Many toddlers develop a fear of strangers. While the fear in itself will pass in a few months, an overly anxious child who will not mingle with your family and friends can pose a social problem – mainly in the form of your child being labelled as “shy” or “anti-social” or “clingy” by others.
In reality, however, the fear of stranger stems from your child’s intelligent thinking. As your child grows, he becomes more and more familiar with his close family and friends circle. His rationale tells him that someone he does not know can be dangerous to him. Further, your child love the routine, you have built for him for a day. Dealing with a stranger is not something he anticipates – and hence is met with protest.
- How Do Toddlers React To Their Fear Of Strangers?
- Top 8 Tips To Ease Your Toddler’s Fear Of Strangers
How Do Toddlers React To Their Fear Of Strangers?
Your toddler may react to his fear of strangers or surprising situations by crying and holding on tightly to you. From the age of about 7-8 months, most babies suffer from anxiety when held by strangers or when they meet unknown people. This resentment is seen more among babies who do not see many people in their daily life and are used to see and interact with 2-3 people only. Your child may display his resentment as being fussy, clingy or by throwing tantrums. At times, you really want your child to mingle and not hide behind you. Encouraging your child to be interactive and be a part of bigger groups you can ease his fear and anxiety and help him become confident.
Top 8 Tips To Ease Your Toddler’s Fear Of Strangers
Follow the below 8 tips to tackle your toddler’s fear of strangers.
1. Prepare him for an encounter with strangers:
Make sure your child is not caught off guard. Tell him in advance who is going to visit and prepare him for it. Explain to him that the guests are close to you and want to be his friends. This way he knows someone is coming and understands they are safe
2. Prepare the others for your child’s anxiety:
Just like you prepare your child, advise your guests against picking your child the moment they arrive and overwhelm them with kisses and cheek-pulling. Explain to them your child prefers a more gradual approach and assure them that you will ease your kid into it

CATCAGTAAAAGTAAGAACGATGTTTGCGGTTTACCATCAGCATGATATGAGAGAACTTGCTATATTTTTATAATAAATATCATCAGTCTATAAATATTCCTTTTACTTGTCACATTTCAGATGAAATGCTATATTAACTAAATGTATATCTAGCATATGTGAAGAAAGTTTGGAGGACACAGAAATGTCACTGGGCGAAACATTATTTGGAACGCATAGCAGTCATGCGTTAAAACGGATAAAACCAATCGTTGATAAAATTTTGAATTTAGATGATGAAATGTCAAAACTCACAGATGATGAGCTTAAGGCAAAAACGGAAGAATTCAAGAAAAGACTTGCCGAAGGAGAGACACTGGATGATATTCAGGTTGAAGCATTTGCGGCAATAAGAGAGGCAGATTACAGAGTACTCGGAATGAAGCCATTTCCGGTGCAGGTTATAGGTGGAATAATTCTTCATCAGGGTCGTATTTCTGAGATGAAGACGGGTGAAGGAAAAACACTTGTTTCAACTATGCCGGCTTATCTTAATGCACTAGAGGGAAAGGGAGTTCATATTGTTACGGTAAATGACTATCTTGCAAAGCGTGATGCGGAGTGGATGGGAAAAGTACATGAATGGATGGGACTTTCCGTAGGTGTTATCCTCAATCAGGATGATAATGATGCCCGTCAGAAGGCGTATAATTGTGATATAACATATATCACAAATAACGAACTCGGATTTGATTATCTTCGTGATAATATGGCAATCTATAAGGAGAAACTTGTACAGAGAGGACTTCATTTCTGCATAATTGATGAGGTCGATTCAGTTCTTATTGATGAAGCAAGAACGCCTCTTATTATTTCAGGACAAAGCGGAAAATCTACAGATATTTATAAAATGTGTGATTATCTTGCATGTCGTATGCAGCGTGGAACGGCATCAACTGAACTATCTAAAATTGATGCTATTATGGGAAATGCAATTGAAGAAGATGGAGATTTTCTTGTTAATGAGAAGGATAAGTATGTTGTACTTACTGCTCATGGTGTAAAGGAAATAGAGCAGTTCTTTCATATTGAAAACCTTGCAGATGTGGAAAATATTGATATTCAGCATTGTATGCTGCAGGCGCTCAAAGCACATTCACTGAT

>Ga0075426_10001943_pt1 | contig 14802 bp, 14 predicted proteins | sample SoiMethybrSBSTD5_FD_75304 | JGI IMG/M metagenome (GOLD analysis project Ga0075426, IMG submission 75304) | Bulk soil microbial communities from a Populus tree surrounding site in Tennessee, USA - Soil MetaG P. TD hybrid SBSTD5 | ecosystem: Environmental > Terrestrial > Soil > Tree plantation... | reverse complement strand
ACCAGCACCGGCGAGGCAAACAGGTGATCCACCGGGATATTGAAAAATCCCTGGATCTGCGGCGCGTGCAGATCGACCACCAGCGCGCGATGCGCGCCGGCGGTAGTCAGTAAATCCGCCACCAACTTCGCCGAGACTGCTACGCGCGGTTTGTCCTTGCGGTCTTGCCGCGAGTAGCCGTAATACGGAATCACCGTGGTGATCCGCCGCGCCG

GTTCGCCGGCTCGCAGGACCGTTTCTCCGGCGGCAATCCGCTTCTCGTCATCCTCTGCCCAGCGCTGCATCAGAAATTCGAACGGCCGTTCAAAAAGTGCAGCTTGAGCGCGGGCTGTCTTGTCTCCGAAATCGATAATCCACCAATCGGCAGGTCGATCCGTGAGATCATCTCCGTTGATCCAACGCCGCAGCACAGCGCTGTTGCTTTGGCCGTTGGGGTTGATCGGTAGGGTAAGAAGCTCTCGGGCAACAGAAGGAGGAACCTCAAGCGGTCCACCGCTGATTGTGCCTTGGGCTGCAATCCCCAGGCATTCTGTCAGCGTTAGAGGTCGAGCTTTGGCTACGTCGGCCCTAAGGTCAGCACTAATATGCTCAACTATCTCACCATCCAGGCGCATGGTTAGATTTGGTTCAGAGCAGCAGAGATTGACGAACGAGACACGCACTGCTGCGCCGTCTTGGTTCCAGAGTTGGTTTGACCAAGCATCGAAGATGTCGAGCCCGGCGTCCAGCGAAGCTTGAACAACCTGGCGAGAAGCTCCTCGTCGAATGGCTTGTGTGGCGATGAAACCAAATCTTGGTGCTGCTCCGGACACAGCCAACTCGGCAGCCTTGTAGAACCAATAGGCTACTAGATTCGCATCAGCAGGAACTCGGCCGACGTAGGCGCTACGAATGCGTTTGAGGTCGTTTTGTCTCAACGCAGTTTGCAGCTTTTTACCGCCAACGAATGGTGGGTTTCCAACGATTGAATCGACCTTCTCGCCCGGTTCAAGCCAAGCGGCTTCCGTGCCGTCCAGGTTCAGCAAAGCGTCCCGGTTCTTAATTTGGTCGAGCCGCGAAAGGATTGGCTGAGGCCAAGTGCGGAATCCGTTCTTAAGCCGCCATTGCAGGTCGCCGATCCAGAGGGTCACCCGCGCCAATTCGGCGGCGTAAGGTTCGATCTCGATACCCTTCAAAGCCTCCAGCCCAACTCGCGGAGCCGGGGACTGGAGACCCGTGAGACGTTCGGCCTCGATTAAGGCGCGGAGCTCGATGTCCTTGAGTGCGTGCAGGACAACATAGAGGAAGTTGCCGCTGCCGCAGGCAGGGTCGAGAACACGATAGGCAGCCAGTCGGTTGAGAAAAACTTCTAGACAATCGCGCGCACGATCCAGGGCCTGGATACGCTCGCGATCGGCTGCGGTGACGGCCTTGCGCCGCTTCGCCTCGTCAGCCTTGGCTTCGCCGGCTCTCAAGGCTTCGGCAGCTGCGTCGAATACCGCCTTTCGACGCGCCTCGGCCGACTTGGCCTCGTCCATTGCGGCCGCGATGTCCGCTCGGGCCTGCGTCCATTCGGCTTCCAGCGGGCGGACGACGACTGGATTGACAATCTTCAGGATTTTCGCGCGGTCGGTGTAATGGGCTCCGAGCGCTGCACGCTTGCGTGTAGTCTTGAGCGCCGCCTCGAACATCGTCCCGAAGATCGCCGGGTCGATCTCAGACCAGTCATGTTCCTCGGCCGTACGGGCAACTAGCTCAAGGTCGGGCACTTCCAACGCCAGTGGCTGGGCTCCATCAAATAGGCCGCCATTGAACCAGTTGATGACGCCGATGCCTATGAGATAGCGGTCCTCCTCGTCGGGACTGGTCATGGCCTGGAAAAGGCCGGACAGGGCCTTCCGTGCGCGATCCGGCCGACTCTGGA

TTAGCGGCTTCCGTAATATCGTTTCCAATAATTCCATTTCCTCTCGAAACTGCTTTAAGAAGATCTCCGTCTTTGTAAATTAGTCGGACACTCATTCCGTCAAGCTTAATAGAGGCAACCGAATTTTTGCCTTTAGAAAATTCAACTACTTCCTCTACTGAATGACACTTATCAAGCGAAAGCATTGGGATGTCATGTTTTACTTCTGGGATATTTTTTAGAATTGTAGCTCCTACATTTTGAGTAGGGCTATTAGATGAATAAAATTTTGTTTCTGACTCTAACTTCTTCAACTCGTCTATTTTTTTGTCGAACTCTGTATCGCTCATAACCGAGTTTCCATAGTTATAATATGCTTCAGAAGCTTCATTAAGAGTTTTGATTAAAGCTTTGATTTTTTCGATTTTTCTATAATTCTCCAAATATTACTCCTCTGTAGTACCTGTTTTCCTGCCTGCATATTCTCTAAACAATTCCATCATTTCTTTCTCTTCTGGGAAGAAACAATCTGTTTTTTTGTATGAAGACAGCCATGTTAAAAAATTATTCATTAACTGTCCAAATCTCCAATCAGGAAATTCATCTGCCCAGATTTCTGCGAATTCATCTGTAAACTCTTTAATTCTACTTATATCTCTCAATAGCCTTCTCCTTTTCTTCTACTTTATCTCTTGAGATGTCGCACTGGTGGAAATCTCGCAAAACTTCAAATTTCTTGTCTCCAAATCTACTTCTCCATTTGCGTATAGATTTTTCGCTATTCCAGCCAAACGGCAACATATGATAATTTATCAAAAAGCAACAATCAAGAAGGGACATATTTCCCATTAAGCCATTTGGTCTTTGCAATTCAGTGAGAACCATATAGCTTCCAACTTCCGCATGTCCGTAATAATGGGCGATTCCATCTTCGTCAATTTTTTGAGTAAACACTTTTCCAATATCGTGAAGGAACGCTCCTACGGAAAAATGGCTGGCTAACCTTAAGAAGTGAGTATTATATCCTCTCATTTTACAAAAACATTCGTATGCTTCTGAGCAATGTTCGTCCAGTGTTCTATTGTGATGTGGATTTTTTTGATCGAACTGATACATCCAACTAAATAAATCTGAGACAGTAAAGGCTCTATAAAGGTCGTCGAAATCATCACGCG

3. Be sensitive:
Do not ridicule your child’s fears. If your child is showing discomfort, then rather than pushing them to behave (“don’t be shy, come on, say hello”), hug and comfort him. Take him to some place away from the new faces and tell him that it’s okay and assure him you are not disappointed or angry
4. Expose him to public places:
One way to get your child used to seeing new faces is to take him out often. Try to find time for at least one small outing daily (to a nearby park or play area) and one bigger outing weekly (to a mall or zoo). Once they familiarize themselves to the new place, start introducing them to people whom you know. More new people they meet while at a safe distance, the better they will get at dealing with their fear
5. Be patient:
As with anything related to your child, you cannot expect to remove this fear in a day. If you push him too hard from the second day, it will be counterproductive. If you give up after just one or two weeks, then it will not help them
6. Engage in pretend-play:
Practice how to deal with strangers through role play. You and your baby can take turns to be a stranger. Discuss how to greet a stranger and how to react when a stranger does something your child does not like (picking up and kissing, for instance). More prepared they are, less afraid they will be
7. For bigger kids, try to make them independent:
The fear of strangers usually passes on its own by the time the child is 2 years old. However, if it continues past their second birthday, it might be because you are over-protecting/shielding your child and not giving him enough chances to socialize. Try to make him as independent as his age permits. And expose him to new people. This will help them come out of their shell
8. Seek help:
Sometimes extreme fear of strangers can lead to social anxiety as the child grows bigger. If you think your child’s fear is getting worse with time, or if there is a family history of social anxiety, then it might be a good idea to talk to your child’s doctor
If you follow all these tips and techniques, but still see no result in your child’s fear and anxiety around people he is not familiar with, do not fret. For starters, this will go away by the time the child is 2 or 2.5. And more importantly, the world is not a safe place anymore. Your child has every reason to be afraid of strangers. This might sound cynical – but may be a child who draws attention by wailing in the arms of a stranger might turn out to be a blessing in disguise.